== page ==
Karenleigh A. Overmann and Thomas Wynn

Abstract

Using a model of cognition as extended and enactive, we examine the role of materiality in making minds as exemplified by lithics and writing, forms associated with conceptual thought and meta-awareness of conceptual domains. We address ways in which brain functions may change in response to interactions with material forms, the attributes of material forms that may cause such change, and the spans of time required for neurofunctional reorganization. We also offer three hypotheses for investigating co-influence and change in cognition and material culture.

Rohan Kapitány and Mark Nielsen

Abstract

Rituals are able to transform ordinary objects into extraordinary objects. And while rituals typically do not cause physical changes, they may imbue objects with a particular specialness – a simple gold band may become a wedding ring, while an ordinary dessert may become a birthday cake. To treat such objects as if they were ordinary then becomes inappropriate. How does this transformation take place in the minds of observers, and how do we recognize it when we see it? Here, we suggest that two under-examined elements of ritual need deeper consideration within the context of ritual cognition. We propose a fully integrated operational definition in which these two critical ritual elements – causal opacity and goal demotion – are included. In a pre-registered experiment one-hundred and one adults, in a 2 × 2 mixed-within participants design observed actions performed upon profane objects. These actions were either ordinary (causally transparent and goal apparent) or ritualized (causally opaque and goal demoted), and were described as a blessing, a curse, or were not described at all. Contrary to established findings and pre-registered predictions, we found that ritualized actions alone are not enough to influence perceptions of, and attributions towards, objects, and that positive goal information (blessings) are more behaviorally persuasive than negative information. However, we found that participants recalled ritualized action in greater detail and with more specificity than ordinary actions. In effect, we demonstrate that causal opacity and goal information interact to allow us to recognize a ritual as a ritual.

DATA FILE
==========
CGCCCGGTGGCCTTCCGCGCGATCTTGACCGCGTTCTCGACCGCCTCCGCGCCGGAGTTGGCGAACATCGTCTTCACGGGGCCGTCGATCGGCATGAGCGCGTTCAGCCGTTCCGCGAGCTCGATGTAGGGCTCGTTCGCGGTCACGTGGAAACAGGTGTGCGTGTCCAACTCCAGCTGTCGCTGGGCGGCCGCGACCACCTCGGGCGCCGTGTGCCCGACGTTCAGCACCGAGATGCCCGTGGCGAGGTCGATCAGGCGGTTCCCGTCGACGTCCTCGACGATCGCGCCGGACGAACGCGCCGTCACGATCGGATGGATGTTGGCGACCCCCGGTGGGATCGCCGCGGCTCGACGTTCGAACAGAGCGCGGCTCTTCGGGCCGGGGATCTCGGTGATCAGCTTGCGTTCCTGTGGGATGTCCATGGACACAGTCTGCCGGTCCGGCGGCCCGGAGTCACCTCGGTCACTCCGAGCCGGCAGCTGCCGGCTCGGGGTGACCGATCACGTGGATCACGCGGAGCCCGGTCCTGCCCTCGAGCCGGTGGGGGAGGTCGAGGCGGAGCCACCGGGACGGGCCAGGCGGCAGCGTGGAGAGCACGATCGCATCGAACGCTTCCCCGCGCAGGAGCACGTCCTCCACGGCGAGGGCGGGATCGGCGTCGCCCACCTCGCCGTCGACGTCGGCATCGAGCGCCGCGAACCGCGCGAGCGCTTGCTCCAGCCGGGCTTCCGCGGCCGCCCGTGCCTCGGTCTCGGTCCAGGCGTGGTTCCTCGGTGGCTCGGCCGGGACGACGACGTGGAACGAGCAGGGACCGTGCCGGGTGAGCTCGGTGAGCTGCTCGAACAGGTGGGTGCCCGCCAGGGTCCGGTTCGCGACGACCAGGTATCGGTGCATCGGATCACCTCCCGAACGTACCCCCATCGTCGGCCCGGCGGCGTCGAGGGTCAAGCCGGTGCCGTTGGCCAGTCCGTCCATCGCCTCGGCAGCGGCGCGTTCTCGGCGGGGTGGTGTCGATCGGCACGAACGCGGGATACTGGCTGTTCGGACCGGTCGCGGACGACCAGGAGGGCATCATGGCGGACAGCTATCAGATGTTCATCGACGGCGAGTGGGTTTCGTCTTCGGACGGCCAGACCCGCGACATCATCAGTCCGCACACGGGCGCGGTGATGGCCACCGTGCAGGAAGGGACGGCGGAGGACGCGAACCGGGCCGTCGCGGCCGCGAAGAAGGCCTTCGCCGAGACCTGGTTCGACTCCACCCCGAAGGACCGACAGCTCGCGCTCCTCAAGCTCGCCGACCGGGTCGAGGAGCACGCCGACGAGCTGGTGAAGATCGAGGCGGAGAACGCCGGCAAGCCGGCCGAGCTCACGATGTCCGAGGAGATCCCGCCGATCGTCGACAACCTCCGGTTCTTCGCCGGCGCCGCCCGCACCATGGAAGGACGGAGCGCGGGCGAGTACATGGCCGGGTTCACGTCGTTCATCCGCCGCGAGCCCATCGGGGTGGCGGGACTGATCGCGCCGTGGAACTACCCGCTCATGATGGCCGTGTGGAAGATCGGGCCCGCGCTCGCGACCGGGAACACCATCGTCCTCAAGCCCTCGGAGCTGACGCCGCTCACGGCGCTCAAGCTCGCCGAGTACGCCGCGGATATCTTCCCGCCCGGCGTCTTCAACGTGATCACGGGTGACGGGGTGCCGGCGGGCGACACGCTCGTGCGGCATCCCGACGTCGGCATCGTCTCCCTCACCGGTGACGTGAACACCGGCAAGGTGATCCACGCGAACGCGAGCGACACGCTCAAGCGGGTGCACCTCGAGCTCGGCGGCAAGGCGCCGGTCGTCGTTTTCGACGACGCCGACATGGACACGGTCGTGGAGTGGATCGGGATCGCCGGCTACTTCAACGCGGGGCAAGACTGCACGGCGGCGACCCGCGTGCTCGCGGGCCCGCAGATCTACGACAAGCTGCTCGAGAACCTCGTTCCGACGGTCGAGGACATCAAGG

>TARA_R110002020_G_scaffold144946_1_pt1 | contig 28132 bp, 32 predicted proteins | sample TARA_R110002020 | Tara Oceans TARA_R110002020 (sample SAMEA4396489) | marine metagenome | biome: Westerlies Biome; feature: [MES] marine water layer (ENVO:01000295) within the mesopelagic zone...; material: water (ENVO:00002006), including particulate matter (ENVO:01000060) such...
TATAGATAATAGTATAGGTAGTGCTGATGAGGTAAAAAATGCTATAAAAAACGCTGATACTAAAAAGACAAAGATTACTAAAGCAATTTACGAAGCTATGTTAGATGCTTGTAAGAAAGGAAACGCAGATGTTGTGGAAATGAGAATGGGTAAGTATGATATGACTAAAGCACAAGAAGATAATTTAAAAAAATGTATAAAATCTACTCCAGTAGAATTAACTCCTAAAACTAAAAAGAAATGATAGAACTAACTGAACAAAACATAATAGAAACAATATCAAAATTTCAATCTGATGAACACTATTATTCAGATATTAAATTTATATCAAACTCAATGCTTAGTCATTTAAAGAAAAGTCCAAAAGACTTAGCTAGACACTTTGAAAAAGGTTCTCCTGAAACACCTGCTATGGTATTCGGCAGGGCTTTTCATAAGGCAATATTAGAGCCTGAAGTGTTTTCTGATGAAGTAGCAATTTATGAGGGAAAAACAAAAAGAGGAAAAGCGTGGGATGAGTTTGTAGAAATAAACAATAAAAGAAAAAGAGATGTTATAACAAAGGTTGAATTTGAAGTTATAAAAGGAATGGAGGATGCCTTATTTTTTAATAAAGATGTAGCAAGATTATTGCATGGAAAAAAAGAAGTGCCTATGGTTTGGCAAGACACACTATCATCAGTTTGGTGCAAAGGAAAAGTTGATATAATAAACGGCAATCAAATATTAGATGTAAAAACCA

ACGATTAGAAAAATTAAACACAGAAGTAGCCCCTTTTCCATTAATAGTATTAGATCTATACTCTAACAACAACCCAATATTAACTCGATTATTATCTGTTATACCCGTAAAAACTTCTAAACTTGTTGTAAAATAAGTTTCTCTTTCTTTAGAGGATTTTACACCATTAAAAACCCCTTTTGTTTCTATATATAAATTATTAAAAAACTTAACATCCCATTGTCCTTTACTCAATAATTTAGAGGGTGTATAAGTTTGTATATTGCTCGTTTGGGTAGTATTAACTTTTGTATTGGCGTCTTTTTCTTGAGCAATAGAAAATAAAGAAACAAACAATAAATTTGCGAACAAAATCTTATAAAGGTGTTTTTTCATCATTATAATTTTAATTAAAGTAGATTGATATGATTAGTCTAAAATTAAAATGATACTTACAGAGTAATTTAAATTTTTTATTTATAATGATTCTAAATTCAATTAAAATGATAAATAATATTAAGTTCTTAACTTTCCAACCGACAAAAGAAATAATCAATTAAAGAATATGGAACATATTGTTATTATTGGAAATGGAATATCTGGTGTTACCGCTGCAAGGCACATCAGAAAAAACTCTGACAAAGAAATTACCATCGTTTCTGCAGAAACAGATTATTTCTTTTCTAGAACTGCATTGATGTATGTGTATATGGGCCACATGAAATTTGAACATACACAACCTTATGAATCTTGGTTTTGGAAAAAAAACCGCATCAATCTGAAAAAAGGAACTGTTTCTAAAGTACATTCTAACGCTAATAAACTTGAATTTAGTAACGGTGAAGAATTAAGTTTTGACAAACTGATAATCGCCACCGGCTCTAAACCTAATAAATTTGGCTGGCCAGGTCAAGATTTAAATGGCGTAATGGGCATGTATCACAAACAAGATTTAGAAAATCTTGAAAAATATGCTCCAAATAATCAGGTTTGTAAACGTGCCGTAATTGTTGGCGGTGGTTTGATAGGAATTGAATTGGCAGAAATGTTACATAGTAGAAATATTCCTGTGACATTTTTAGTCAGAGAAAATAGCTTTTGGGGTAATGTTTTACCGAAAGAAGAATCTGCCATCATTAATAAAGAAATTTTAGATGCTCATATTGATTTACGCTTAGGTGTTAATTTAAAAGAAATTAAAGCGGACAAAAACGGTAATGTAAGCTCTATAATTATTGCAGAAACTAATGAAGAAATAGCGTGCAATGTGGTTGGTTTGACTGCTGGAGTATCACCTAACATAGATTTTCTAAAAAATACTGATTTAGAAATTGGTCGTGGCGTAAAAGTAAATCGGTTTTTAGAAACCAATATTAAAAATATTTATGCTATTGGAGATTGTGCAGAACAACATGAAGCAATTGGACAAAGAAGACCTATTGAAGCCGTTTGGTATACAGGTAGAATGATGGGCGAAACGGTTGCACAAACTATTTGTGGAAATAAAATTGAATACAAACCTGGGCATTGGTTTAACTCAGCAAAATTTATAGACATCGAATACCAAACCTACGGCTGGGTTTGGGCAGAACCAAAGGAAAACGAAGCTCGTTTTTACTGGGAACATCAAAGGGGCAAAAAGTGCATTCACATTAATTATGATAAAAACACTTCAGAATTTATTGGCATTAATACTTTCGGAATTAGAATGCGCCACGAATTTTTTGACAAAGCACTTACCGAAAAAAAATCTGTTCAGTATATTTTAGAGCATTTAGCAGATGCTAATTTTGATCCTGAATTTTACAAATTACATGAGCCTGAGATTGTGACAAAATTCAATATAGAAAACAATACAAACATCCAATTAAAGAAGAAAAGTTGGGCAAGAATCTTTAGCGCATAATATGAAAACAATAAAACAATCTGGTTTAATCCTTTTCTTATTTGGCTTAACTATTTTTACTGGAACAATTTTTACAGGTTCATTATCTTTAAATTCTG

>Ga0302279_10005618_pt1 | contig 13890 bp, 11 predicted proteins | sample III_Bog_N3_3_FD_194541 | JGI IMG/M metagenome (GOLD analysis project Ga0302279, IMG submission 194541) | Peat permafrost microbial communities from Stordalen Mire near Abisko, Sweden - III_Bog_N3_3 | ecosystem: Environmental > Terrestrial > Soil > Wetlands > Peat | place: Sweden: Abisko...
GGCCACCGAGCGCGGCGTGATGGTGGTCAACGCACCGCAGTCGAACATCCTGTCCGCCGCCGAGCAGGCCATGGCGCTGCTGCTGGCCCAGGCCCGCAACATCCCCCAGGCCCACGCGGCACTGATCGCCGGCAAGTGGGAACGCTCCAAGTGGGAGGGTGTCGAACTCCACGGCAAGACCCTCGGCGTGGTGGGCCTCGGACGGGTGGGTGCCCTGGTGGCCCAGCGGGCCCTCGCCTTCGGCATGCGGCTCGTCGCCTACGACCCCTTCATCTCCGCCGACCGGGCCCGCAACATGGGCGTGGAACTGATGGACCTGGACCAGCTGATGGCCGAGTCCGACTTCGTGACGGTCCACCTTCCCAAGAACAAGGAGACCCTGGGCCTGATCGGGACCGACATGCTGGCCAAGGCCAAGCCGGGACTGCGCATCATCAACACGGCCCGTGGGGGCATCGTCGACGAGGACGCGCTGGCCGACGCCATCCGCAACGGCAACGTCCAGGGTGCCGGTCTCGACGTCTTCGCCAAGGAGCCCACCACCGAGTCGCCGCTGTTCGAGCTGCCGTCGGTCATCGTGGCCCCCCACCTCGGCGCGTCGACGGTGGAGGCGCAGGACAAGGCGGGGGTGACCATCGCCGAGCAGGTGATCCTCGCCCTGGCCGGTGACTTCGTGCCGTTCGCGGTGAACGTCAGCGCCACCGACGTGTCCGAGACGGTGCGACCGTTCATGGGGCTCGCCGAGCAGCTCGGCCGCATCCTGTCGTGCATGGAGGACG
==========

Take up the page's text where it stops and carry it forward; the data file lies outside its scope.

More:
Taner Edis and Maarten Boudry

Abstract

Judgments of the rationality of beliefs must take the costs of acquiring and possessing beliefs into consideration. In that case, certain false beliefs, especially those that are associated with the benefits of a cohesive community, can be seen to be useful for an agent and perhaps instrumentally rational to hold. A distinction should be made between excusable misbeliefs, which a rational agent should tolerate, and misbeliefs that are defensible in their own right because they confer benefits on the agent. Likely candidates for such misbeliefs are to be found in the realm of nationalism and religion, where the possession costs of true beliefs are high, and where collective beliefs in falsehoods may allow for a cohesive community. We discuss the paradoxes of reflective awareness involved in the idea of deliberately embracing falsehoods. More rigorous, fully reflective concepts of rationality would still disallow false beliefs, but such demanding versions of rationality would commit agents to pay large costs, thereby weakening the motivation for acquiring true beliefs.

Michael Moncrieff and Pierre Lienard

Abstract

Models of ethnic violence have primarily been descriptive in nature, advancing broad or particular social and political reasons as explanations, and neglecting the contributions of individuals as decision-makers. Game theoretic and rational choice models recognize the role of individual decision-making in ethnic violence. However, such models embrace a classical economic theory view of unbounded rationality as utility-maximization, with its exacting assumption of full informational access, rather than a model of bounded rationality, modeling individuals as satisficing agents endowed with evolved domain-specific competences. A newer theoretical framework hypothesizing the existence of a human coalitional psychology, an evolved domain of competence, allows us to make sense of core features of memorial narratives about ethnic violence. Qualitative data from the interviews of fifty-seven participants who were impacted by the Croatian Homeland War support expectations entailed by a coalitional psychology model of ethnic strife.